Creeks, catchments and estuaries of Hornsby

Hornsby Shire is known for its beautiful and accessible natural environment including all 1,328km of river and creeklines.

Rain that falls within the Shire flows into four major catchments:

  • Hawkesbury River
  • Berowra Creek
  • Cowan Creek
  • Lane Cove River

The Lower Hawkesbury Catchment includes those areas within Hornsby Shire that drain directly into the lower Hawkesbury River estuarine reaches. Broadly, it includes areas westwards and eastwards from where Berowra Creek enters the Hawkesbury River. Areas to the west include Wiseman’s Ferry, Laughtondale and Courangra Point and those to the east include Bar Point, Milsons Island, Brooklyn, Dangar Island and Gunyah Point.

Land uses in these areas include riverside settlements, small farming ventures, market gardening, marinas, boat ramps, aquaculture and fishing industries (commercial and recreational). A Waste Water Treatment Plant (WWTP) that services Brooklyn, Dangar Island, Mooney Mooney and Cheero Point discharges tertiary-treated effluent beneath Peats Ferry Bridge (below the Old Pacific Highway) into an area of strong tidal current. The Brooklyn WWTP was commissioned in 2007.

Berowra Catchment is primarily contained in the Hornsby Shire LGA and is bounded to the south by Pennant Hills Road, to the west by Castle Hill Road and Old Northern Road, to the north by Canoelands Ridge, and to the east by the Pacific Highway.

The Catchment includes a mix of land uses including rural, developed and developing urban, light industrial and commercial. It also contains significant bushland areas such as Marramarra National Park, Muogamarra Nature Reserve and Berowra Valley National Park. Urban land use dominates the south and south-eastern parts of the Catchment where most residents live. Rural land use is largely located in the north-western part of the Catchment within the Marramarra Creek subcatchment. Marramarra Creek flows to lower Berowra Creek near to its confluence with the main arm of the Hawkesbury River.

Berowra Creek is 26km long and runs generally south to north. Its lower half forms a characteristic drownedriver valley estuary of the Hawkesbury Sandstone system and its upper reaches drain the plateau. Berowra Creek is freshwater above Rocky Fall Rapids located about 3km downstream from Galston Gorge. Below Rocky Fall Rapids the creek becomes more saline and influenced by the tides. Berowra Creek has several tributary creeks including: Pyes, Georges, Waitara, Larool, Calna, Gleeson, Sams, Joe Crafts, Kimmerikong, Still, Tunks, Calabash, Glenorie, Colah, Smugglers and Marramarra. There are two large Waste Water Treatment Plants (WWTPs) located within the Berowra Creek Catchment, one at West Hornsby (discharging into Waitara Creek) and another at Hornsby Heights (discharging into Calna Creek). Waitara Creek and Calna Creek are both tributaries of Berowra Creek.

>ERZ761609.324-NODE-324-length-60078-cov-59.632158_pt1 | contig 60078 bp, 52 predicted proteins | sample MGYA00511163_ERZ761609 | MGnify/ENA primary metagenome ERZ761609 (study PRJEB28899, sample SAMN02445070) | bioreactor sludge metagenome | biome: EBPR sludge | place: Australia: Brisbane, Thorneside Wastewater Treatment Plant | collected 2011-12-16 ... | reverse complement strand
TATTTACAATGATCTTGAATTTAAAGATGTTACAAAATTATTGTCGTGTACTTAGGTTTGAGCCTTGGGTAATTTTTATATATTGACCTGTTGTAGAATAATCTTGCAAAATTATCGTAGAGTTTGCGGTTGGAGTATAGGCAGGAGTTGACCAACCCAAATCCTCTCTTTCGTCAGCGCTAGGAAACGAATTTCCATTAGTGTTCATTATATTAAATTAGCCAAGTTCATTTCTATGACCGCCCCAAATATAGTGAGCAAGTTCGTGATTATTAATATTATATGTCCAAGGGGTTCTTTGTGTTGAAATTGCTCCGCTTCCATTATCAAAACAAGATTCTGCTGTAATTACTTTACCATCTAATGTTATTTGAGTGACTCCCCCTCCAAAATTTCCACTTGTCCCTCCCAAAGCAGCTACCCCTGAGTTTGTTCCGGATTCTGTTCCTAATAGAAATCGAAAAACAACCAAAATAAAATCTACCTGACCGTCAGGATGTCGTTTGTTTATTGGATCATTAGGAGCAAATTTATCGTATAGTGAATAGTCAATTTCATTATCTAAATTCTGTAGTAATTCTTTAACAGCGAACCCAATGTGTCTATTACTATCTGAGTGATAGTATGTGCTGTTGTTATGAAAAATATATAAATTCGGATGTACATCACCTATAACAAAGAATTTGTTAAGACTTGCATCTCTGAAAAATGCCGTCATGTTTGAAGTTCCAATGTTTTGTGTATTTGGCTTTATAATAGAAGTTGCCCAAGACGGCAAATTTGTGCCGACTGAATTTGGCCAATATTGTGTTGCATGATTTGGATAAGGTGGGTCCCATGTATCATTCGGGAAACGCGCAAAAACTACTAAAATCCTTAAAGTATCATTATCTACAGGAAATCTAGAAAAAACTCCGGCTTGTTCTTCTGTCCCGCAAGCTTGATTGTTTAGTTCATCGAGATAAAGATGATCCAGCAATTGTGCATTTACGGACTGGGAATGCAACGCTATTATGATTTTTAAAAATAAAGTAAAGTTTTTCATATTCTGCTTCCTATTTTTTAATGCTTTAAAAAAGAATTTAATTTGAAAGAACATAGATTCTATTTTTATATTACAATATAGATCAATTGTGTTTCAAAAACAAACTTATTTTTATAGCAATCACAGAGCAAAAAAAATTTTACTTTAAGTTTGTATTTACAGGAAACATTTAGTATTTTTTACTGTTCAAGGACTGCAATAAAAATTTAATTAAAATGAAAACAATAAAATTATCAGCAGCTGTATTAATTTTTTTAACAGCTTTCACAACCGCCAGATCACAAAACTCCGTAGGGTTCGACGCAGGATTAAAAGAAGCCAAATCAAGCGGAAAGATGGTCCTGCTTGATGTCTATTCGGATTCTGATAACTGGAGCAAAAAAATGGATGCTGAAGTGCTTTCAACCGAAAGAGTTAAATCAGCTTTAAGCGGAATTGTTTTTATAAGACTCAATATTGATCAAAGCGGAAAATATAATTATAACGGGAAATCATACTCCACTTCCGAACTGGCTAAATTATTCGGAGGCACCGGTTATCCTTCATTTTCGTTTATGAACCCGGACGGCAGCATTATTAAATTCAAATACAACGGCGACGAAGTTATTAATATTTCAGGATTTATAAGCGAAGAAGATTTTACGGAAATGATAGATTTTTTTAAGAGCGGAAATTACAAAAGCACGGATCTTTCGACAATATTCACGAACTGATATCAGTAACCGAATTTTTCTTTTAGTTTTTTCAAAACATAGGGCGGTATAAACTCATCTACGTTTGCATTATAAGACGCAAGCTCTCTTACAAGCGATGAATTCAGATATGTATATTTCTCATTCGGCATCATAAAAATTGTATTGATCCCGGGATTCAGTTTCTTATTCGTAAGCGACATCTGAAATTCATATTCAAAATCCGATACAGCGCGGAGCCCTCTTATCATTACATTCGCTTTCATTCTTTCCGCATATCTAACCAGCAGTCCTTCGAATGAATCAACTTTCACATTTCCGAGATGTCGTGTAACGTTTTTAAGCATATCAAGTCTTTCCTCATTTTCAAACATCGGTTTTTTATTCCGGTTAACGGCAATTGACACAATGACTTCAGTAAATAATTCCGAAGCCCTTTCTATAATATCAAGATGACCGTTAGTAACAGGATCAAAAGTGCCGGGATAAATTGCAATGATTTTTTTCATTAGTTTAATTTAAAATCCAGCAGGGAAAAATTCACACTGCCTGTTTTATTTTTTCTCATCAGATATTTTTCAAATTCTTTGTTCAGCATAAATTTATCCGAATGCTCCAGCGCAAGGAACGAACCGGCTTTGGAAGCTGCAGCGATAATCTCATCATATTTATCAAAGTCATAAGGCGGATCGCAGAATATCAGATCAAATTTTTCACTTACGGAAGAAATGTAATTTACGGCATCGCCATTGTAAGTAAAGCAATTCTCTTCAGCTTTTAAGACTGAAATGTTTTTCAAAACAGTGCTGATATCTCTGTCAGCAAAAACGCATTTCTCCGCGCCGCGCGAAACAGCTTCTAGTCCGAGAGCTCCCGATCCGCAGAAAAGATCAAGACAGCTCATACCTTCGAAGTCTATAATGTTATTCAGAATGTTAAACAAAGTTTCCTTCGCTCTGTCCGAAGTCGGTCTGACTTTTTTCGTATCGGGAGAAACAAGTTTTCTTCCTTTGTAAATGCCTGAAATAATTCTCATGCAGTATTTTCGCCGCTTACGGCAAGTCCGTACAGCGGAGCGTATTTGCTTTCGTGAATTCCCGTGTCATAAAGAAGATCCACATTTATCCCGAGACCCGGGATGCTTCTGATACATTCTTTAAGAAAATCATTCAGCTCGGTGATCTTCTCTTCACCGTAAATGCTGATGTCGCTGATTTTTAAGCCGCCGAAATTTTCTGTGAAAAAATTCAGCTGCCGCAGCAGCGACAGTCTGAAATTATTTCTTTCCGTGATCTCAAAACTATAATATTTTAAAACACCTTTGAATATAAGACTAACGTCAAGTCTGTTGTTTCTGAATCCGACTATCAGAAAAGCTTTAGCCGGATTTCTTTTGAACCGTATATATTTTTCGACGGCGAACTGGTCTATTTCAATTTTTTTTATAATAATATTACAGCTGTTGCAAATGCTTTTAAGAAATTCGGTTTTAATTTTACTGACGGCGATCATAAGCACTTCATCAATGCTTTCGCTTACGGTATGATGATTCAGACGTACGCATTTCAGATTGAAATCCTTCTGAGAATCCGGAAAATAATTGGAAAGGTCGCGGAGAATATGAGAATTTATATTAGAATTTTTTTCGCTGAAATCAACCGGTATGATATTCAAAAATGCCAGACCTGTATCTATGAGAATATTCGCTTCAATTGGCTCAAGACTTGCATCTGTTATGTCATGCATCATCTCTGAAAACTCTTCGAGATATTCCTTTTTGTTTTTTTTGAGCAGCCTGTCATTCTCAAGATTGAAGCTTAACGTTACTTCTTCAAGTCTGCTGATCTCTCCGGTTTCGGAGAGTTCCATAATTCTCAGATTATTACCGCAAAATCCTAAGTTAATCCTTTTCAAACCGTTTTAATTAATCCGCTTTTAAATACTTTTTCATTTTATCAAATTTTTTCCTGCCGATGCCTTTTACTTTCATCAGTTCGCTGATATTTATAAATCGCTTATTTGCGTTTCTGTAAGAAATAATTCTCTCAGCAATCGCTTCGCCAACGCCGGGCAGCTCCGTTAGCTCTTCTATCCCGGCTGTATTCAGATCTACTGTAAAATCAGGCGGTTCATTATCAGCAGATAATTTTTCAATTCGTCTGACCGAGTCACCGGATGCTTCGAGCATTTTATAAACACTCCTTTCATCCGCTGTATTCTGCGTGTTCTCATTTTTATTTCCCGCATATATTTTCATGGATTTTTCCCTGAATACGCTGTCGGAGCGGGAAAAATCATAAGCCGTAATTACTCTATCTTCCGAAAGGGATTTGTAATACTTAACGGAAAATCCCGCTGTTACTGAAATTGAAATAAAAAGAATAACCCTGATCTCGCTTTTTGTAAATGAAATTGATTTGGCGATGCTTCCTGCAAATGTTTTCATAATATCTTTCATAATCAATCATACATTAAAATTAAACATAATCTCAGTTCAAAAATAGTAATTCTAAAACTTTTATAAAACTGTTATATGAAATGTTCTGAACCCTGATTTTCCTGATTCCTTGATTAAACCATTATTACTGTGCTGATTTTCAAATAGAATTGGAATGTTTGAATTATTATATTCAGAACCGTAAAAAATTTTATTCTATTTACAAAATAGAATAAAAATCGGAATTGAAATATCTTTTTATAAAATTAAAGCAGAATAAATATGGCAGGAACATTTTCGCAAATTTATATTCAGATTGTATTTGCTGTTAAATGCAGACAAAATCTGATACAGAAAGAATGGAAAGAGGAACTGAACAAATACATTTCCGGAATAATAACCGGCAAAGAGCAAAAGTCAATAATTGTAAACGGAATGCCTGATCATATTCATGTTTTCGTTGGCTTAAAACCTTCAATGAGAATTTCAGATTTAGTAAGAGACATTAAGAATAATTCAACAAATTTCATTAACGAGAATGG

Major upgrade works (undertaken between 2001 and 2003) led to these WWTPs providing a tertiary level of treatment to sewage with additional nitrogen and phosphorus removal and disinfection. The works focused on reducing total nitrogen levels to assist in protecting the downstream Berowra Creek estuary from eutrophication and algal blooms.

Upgrades and improvements have also been made to wastewater management in the western part of the Catchment. The Galston & Glenorie Wastewater Scheme (completed in 2015) delivered wastewater services to over 600 properties in the Glenorie and Galston areas. These areas are located in the headwaters of Glenorie and Colah Creeks which are both tributaries of Marramarra Creek.

The major pressures on water quality in Berowra Creek are:

  • discharges of tertiary treated sewage from the West Hornsby and Hornsby Heights WWTPs (into Waitara and Calna Creeks respectively);
  • stormwater runoff from the urban and industrial land use areas located in the south and south-eastern parts of the Catchment;
  • and runoff that enters Berowra, Tunks, Still, Colah and Fiddletown Creeks from the rural and peri-rural areas in the southern and western parts of the Catchment.

The Cowan Catchment includes three LGAs (namely Hornsby Shire, Ku-ring-gai and Northern Beaches Councils). The western boundary of the Catchment is defined by the Pacific Highway ridgetop which lies within Hornsby Shire. Cockle and Cowan Creeks respectively form the southern and easternmost boundaries of the Catchment areas located within Hornsby Shire.

Land uses in the southern part of the Catchment include extensive light industrial areas, large commercial shopping centres and developed urban areas. Significantly, the Hornsby Creek sub-catchment contains all three of these intensive urban land uses.

The bushland of Ku-ring-gai Chase National Park covers a large part of the Catchment.

The Lane Cove Catchment that drains into Sydney Harbour includes seven Local Government Areas with only the upper reaches of the Lane Cove River being located within Hornsby Shire LGA. This catchment also includes Byles Creek sub-catchment and those parts of the Devlins Creek sub-catchment located north of the M2 Motorway corridor (i.e. the local government boundary with Parramatta City Council).

The Catchment is highly developed and dominated by urban land use with some commercial use and includes the bushland of Lane Cove National Park. This southern part of Hornsby Shire is the only part of the LGA where stormwater runoff drains to Sydney Harbour rather than the Hawkesbury River.